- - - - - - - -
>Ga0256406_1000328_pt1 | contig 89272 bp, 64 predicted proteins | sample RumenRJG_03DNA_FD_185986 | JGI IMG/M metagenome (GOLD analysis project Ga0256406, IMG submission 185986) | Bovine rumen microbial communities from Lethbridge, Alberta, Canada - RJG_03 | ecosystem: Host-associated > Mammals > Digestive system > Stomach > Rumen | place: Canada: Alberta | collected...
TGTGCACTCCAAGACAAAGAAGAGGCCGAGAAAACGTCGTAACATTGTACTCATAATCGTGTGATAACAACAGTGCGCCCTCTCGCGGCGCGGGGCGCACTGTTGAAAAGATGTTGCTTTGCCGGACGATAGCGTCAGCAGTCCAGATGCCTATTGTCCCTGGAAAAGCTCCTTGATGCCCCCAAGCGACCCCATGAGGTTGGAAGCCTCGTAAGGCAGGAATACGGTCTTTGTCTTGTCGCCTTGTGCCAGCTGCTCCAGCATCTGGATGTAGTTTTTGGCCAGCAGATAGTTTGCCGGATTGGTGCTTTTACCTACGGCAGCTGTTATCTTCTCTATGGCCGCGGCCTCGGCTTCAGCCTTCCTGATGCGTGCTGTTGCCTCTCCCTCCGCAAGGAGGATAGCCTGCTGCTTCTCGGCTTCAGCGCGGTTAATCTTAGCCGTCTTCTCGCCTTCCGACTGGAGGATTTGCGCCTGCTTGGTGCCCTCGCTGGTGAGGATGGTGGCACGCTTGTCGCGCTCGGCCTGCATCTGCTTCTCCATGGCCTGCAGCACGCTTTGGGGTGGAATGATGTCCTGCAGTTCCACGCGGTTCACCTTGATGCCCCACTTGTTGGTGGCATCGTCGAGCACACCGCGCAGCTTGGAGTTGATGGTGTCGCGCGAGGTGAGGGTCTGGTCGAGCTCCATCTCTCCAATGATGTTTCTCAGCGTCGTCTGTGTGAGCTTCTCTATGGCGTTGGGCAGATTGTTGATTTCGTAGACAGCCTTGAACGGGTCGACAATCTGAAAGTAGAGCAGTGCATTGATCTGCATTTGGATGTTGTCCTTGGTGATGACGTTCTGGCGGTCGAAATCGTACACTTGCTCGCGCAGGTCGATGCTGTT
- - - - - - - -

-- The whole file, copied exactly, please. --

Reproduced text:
>Ga0256406_1000328_pt1 | contig 89272 bp, 64 predicted proteins | sample RumenRJG_03DNA_FD_185986 | JGI IMG/M metagenome (GOLD analysis project Ga0256406, IMG submission 185986) | Bovine rumen microbial communities from Lethbridge, Alberta, Canada - RJG_03 | ecosystem: Host-associated > Mammals > Digestive system > Stomach > Rumen | place: Canada: Alberta | collected...
TGTGCACTCCAAGACAAAGAAGAGGCCGAGAAAACGTCGTAACATTGTACTCATAATCGTGTGATAACAACAGTGCGCCCTCTCGCGGCGCGGGGCGCACTGTTGAAAAGATGTTGCTTTGCCGGACGATAGCGTCAGCAGTCCAGATGCCTATTGTCCCTGGAAAAGCTCCTTGATGCCCCCAAGCGACCCCATGAGGTTGGAAGCCTCGTAAGGCAGGAATACGGTCTTTGTCTTGTCGCCTTGTGCCAGCTGCTCCAGCATCTGGATGTAGTTTTTGGCCAGCAGATAGTTTGCCGGATTGGTGCTTTTACCTACGGCAGCTGTTATCTTCTCTATGGCCGCGGCCTCGGCTTCAGCCTTCCTGATGCGTGCTGTTGCCTCTCCCTCCGCAAGGAGGATAGCCTGCTGCTTCTCGGCTTCAGCGCGGTTAATCTTAGCCGTCTTCTCGCCTTCCGACTGGAGGATTTGCGCCTGCTTGGTGCCCTCGCTGGTGAGGATGGTGGCACGCTTGTCGCGCTCGGCCTGCATCTGCTTCTCCATGGCCTGCAGCACGCTTTGGGGTGGAATGATGTCCTGCAGTTCCACGCGGTTCACCTTGATGCCCCACTTGTTGGTGGCATCGTCGAGCACACCGCGCAGCTTGGAGTTGATGGTGTCGCGCGAGGTGAGGGTCTGGTCGAGCTCCATCTCTCCAATGATGTTTCTCAGCGTCGTCTGTGTGAGCTTCTCTATGGCGTTGGGCAGATTGTTGATTTCGTAGACAGCCTTGAACGGGTCGACAATCTGAAAGTAGAGCAGTGCATTGATCTGCATTTGGATGTTGTCCTTGGTGATGACGTTCTGGCGGTCGAAATCGTACACTTGCTCGCGCAGGTCGATGCTGTT